By Rebecca Ascher-Walsh
Updated November 19, 1993 at 05:00 AM EST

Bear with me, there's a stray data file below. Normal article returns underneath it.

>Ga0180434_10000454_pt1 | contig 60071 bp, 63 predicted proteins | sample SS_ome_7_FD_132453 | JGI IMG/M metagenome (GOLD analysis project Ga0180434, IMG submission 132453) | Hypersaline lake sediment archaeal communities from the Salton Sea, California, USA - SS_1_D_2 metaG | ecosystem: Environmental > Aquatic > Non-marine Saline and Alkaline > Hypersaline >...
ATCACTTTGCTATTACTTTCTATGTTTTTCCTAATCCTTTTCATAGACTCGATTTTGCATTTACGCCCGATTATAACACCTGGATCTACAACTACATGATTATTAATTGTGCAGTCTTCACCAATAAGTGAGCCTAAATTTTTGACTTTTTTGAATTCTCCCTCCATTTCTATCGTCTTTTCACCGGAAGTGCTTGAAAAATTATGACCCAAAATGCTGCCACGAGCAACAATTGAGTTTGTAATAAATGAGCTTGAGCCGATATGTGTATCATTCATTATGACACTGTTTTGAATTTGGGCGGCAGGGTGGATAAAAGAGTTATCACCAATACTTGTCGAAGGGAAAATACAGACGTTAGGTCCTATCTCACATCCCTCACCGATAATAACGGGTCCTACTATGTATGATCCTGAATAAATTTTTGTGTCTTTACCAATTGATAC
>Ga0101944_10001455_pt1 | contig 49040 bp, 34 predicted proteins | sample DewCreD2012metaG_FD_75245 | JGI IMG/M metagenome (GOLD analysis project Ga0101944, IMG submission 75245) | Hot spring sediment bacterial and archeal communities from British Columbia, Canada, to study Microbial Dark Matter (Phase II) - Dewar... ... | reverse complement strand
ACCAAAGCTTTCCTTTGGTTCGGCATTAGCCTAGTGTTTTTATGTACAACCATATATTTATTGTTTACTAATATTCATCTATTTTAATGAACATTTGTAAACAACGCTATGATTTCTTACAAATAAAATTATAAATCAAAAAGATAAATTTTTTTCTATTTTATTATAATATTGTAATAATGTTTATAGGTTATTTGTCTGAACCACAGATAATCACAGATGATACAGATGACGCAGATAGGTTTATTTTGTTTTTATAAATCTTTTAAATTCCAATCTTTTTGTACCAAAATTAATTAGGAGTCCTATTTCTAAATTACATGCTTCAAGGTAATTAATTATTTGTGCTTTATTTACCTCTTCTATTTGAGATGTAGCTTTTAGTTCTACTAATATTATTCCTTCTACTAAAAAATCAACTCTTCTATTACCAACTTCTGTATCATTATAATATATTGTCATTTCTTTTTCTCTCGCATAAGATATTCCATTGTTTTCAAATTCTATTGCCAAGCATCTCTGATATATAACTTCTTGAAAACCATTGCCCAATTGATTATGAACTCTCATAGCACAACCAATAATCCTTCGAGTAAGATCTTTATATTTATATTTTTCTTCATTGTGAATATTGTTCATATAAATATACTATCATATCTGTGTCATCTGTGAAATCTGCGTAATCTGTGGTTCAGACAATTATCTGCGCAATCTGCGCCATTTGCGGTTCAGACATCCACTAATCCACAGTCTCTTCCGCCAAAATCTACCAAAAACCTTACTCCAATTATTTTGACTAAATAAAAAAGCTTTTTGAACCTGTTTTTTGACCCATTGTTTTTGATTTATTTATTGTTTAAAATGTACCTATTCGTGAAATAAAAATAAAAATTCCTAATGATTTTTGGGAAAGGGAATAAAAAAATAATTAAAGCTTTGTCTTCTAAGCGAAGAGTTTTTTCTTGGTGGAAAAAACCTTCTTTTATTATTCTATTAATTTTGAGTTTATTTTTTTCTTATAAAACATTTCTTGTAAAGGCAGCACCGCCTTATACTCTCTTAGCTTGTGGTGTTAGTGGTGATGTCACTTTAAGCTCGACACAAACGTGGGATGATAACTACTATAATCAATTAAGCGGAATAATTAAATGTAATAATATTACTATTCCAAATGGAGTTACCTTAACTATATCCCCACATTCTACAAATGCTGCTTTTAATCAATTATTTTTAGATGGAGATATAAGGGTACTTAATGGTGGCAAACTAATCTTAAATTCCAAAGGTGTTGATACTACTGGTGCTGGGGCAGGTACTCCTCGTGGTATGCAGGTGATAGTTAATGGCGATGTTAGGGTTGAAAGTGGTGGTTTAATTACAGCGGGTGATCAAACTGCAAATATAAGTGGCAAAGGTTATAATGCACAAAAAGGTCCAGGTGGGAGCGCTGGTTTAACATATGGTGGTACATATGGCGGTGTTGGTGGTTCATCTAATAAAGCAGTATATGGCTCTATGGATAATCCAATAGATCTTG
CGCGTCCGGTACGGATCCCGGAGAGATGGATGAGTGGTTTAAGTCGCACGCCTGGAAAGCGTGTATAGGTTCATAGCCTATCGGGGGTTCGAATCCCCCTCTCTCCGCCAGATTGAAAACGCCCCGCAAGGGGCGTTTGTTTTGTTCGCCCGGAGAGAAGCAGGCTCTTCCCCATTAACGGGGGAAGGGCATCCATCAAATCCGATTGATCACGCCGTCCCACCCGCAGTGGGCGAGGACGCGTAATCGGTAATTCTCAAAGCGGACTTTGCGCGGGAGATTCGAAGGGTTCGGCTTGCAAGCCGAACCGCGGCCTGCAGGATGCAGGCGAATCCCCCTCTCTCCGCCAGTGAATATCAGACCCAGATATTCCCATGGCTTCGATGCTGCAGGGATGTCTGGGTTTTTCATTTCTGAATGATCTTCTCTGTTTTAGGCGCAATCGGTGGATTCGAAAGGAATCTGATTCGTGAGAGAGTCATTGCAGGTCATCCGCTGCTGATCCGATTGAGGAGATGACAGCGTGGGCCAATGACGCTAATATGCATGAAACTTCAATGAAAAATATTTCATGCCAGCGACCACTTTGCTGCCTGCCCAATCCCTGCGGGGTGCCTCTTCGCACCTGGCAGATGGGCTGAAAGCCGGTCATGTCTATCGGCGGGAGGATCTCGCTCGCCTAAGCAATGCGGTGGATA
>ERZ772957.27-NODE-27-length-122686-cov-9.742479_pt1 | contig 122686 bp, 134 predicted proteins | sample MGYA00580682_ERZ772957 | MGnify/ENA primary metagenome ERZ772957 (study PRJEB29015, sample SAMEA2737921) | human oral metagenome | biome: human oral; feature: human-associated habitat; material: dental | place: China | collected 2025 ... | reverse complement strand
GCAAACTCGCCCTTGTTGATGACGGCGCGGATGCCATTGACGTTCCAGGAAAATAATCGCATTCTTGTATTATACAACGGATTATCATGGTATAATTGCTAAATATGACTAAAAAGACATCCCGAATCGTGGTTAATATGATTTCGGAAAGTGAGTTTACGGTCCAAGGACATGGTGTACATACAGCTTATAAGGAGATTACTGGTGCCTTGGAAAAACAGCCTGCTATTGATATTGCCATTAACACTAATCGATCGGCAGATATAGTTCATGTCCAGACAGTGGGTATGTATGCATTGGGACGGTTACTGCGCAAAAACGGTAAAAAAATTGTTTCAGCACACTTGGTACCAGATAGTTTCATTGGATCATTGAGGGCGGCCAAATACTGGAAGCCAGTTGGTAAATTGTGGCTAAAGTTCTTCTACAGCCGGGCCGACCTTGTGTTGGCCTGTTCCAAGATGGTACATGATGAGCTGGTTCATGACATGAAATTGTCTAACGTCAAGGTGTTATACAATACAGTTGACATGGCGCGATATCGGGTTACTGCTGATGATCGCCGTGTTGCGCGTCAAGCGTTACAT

Time allows art to settle into its rightful place: As trends tire, extraordinary paintings prove that universal experiences remain unchanged, regardless of cultural era. Survival of the fittest is one way to put it, and Andy Warhol, sadly, just wasn’t fit enough. He took a risk — and made a fortune, not to mention a reputation — wryly commenting on the commercialism of the latter part of the 20th century. Soup cans became art; images of people became (literally) as replicable as soup cans. For a celebrity junkie, there’s some interest in the painted silk screens of Judy Garland, Debbie Harry, and Grace Jones. But his portraits in Andy Warhol Portraits suffer like old jokes. The problem lies in the work itself: Turning art into commerce is a fait accompli, and, truth is, it’s not that interesting anymore. C+